On my first try, I cut the husks up into small pieces and then boiled them using washing soda as my alkali. Then, I used a blender to turn them into pulp. Everything was going as planned. But then? Because I was not sure if my first try would also be my last, I didn’t want to go through the trouble of mould and deckle, and boxbuying or making a mould and deckle and instead poured it through a screen. I ended up spreading it around with my fingers. When I tried to remove the paper from the screen, the pulp stuck to it and wouldn’t come off. Apparently, the screen needs to be wet before it comes into contact with the pulp, a detail I only learned later after I bought the book. And then instead of pressing it, I merely laid it out to dry. My result was lumpy paper with a lot of conkling, a term used by papermakers and watercolor artists for the wavy imperfections in dried paper.  

Because my brother had a field of corn he couldn’t sell this summer, I had plenty of free material to try again. So why not? I made a small mould and deckle from two round plastic containers, some foam, and a piece of an old window screen with the intention of making small paper circles that I could decorate with corn husk ribbons and string together like a garland. Then, after drying the husks from three dozen ears, which weighed about a pound, I rehydrated them in a five-gallon bucket. Because I have an endless supply of wood ashes from my woodstove, I decided to be overly ambitious and made my own wood ash lye, even though the book described it as unpredictable. The book also indicated that the amount of wood ash lye I made would be enough for one pound of dry fiber, but only half of my husks fit. I cooked that half in the wood ash lye for hours and hours, and they still didn’t break down sufficiently. When I tried to pulp it by hand, the fibers would not separate even after an hour of pounding. 

By putting the beaten fibers in a watery vat and swishing it around, also known as “hogging the vat,” I was able to get some good pulp to disperse into the water and pull out most of the bits that were still stringy. Even still, the tiniest remaining strings kept getting tangled in my homemade mould and deckle, so I became an expert at “kissing off,” the act of slapping your screen against the water surface to release the pulp so you can start over. In Finished Corn Husk Paperthe end, I removed the bottom from an old drawer, placed it over a window screen, and used that as a deckle box. Fortunately, I remembered to wet the screen first this time and was able to pour the good pulp through it, then couch, press, and dry it. I ended up with one 11 x 17 sheet of paper. To preserve my materials, I poured the rest of the stringy fibers through the screen and dried them as 2 sheets of lumpy “paper.”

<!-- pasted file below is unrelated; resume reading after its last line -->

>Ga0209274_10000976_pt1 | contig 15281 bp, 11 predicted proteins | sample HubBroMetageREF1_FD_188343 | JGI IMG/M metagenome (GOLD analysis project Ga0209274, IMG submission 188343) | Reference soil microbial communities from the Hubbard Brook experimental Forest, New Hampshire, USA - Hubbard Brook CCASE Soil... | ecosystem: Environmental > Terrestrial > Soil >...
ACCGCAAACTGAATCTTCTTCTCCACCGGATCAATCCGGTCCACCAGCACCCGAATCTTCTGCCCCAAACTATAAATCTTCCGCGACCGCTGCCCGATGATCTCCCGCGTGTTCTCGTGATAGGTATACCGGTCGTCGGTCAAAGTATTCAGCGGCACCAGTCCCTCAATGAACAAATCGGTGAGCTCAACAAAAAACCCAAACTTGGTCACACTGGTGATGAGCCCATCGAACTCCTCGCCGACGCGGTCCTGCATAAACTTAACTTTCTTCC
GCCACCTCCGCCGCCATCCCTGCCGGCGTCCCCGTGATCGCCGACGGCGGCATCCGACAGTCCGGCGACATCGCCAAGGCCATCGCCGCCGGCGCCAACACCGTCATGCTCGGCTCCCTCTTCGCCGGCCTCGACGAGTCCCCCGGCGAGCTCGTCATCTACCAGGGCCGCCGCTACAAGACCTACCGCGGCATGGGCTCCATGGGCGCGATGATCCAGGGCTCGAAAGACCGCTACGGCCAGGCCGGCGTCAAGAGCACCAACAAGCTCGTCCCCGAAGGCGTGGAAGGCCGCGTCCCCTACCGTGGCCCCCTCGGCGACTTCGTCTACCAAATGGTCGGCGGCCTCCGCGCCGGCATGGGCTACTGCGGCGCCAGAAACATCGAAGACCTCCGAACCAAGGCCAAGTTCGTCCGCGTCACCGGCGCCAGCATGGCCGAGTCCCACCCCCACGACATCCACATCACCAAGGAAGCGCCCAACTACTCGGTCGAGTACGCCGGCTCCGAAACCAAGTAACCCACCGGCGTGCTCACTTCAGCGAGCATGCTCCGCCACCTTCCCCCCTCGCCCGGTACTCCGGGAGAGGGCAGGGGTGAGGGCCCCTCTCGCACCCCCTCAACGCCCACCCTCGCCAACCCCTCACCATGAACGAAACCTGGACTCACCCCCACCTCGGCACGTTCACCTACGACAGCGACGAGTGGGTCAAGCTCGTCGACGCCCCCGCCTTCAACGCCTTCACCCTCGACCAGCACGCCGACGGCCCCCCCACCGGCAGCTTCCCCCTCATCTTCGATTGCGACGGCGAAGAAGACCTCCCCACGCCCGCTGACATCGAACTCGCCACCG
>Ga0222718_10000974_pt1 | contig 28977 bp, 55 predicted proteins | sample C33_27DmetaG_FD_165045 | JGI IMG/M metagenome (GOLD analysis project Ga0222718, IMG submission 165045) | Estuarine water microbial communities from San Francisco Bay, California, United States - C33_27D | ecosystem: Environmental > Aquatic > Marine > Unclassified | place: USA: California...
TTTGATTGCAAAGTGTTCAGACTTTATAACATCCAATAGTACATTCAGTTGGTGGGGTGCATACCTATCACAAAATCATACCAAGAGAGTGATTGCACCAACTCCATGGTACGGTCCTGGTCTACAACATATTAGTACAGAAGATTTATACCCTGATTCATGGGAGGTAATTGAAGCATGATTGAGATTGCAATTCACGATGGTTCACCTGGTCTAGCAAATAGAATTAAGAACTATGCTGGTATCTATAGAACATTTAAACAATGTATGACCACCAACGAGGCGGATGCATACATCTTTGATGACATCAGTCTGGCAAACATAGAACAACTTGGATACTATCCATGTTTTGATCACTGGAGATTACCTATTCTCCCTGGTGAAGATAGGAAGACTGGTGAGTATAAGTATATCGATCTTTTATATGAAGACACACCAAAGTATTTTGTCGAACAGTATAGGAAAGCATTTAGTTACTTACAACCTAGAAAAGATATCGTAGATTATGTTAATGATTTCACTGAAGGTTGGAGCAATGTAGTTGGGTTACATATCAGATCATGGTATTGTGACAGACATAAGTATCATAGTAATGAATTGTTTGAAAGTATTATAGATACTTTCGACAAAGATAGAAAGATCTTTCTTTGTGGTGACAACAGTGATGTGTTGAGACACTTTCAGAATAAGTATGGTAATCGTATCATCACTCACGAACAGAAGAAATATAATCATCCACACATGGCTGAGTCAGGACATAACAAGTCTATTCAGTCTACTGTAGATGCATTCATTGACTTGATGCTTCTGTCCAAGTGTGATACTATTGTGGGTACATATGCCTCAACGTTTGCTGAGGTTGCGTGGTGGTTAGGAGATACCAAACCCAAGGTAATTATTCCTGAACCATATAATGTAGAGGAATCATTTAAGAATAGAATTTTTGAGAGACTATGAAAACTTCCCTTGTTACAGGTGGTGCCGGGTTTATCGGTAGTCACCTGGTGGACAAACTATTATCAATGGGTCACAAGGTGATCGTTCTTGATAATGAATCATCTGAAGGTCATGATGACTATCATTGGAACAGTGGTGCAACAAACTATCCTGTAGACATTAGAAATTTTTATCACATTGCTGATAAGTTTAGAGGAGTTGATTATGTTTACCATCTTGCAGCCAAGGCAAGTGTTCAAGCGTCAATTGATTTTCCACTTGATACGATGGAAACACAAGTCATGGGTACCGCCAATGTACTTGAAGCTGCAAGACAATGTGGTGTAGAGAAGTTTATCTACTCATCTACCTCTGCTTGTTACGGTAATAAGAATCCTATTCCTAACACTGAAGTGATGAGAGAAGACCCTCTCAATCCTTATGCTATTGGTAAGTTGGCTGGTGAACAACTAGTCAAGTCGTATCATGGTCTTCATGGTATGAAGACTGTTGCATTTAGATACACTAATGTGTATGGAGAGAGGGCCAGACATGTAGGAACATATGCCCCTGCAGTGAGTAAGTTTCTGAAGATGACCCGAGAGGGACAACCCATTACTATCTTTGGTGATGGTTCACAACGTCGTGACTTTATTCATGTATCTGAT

Despite my failures, I am determined to forge ahead. I may try cooking down my lumpy paper a bit more, and I still have half a pound of uncooked husks. And now, whenever I work in the garden, I can’t help but think, “Could I make paper from this plant? What about this one?”

Sources:

Hiebert, Helen. 1998. Papermaking with Plants. Pownal, VT: Storey Books.

“How to Make Paper from Corn.” Storm the Castle. www.stormthecastle.com/paper-making/how-to-make-paper-from-corn.htm

*Safety disclaimer: Alkali products can be dangerous. You should always wear gloves and goggles when handling any alkali, and you should have vinegar on hand to neutralize it in case of a spill or other accident. You also should not pour alkali solutions down the drain if you have a septic system.

Photo Credits: 1) Dried corn husks; 2) Partially beaten pulp; 3) Homemade mould and deckle and using a bottomless drawer as a deckle box; 4) The final product with the first try on the left and the second try on the right. All photos courtesy of the author.


Angela grew up on a dairy farm in Vermont and has degrees in biochemistry, horticulture, and science writing. She now lives in Maryland and has worked in the Gardens Unit at the US National Arboretum since 2012.